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25 Jan, 2020 09:50

Ancient ‘Vampire’ star spied sucking the life out of celestial giant by NASA’s planet-hunting probe

Ancient ‘Vampire’ star spied sucking the life out of celestial giant by NASA’s planet-hunting probe

NASA’s planet-hunting Kepler spacecraft has witnessed the remains of an ancient star thirstily draining material from its giant celestial companion, in a remarkable interaction known as a super-outburst.

This star system consists of a ‘White Dwarf’ star with a 'Brown Dwarf’ companion that’s roughly 10 percent the size of its rapacious neighbour. White Dwarfs are what stars become when they have exhausted their nuclear fuel, while Brown Dwarfs are huge celestial bodies that are larger than the largest planets but smaller than the smallest stars.

The extraordinary event was identified by researchers mining data from the retired Kepler probe, which has scanned space in search of Earth-sized planets orbiting stars.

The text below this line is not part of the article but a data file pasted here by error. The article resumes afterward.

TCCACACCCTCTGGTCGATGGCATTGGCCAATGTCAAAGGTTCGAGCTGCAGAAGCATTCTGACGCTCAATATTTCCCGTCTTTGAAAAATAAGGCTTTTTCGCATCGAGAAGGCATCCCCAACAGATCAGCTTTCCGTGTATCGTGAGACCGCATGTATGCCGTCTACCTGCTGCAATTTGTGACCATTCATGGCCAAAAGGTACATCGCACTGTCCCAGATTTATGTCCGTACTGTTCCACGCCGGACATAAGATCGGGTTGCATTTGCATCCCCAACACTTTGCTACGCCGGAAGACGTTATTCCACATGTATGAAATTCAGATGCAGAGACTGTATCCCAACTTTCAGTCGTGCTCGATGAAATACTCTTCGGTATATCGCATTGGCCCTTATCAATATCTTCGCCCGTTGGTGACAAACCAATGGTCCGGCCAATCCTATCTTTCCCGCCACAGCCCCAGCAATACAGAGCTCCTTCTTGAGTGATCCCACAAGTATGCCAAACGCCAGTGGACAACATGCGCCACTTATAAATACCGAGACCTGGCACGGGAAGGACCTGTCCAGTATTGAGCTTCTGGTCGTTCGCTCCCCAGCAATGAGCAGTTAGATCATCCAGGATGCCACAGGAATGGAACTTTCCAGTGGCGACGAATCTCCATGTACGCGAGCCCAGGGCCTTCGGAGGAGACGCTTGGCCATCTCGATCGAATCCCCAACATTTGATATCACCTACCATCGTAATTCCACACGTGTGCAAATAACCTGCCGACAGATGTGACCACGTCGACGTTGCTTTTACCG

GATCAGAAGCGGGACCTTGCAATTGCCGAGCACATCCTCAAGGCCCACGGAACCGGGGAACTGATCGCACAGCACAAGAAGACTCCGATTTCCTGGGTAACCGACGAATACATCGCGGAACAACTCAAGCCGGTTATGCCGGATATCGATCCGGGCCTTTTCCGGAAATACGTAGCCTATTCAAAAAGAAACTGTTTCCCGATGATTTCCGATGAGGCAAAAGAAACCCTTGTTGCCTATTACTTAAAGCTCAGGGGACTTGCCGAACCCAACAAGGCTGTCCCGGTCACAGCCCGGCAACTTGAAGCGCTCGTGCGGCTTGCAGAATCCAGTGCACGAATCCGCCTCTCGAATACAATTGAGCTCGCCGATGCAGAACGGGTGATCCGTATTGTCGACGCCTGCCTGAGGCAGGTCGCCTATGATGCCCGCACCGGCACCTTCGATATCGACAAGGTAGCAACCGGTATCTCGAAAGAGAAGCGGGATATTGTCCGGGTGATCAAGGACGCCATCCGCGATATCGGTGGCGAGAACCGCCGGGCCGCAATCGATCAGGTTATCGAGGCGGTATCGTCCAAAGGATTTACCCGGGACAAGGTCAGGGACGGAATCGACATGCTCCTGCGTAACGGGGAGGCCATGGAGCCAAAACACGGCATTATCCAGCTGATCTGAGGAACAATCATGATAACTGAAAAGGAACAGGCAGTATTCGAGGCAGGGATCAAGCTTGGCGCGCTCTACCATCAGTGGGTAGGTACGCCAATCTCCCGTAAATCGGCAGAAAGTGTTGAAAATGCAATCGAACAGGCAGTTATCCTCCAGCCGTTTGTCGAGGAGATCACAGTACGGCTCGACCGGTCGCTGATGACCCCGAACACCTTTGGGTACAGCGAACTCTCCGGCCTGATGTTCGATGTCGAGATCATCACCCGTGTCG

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The unfortunate Brown Dwarf circles the White Dwarf star every 83 minutes at a distance of only 250,000 miles (400,000km) – equivalent to the average distance between the Earth and Moon. 

The exhausted star’s powerful gravity rips matter from the brown dwarf, sucking away its essence like a vampire. The stripped material then swirls toward the white dwarf, creating a large disk around the ancient stellar remnant.

The interaction saw the star brightened by a factor of 1,600 over less than a day, before slowly fading.

Kepler was the only instrument capable of witnessing the super-outburst, because the star system was too close to the Sun from Earth’s perspective. The probe was able to catch the stunning event because of its rapid cadence of observations, which were recorded every 30 minutes. 


The super-outburst was discovered hidden in Kepler’s archive by a team of scientists. “In a sense, we discovered this system accidentally,” lead researcher Ryan Ridden-Harper explained. “We weren’t specifically looking for a super-outburst. We were looking for any sort of transient.” 

The detection of the super-outburst has raised hopes for the possibility of discovering other rare events hidden in Kepler’s archives. The team is now set to pore over the probe’s data to see what else it witnessed during its decade scanning space.

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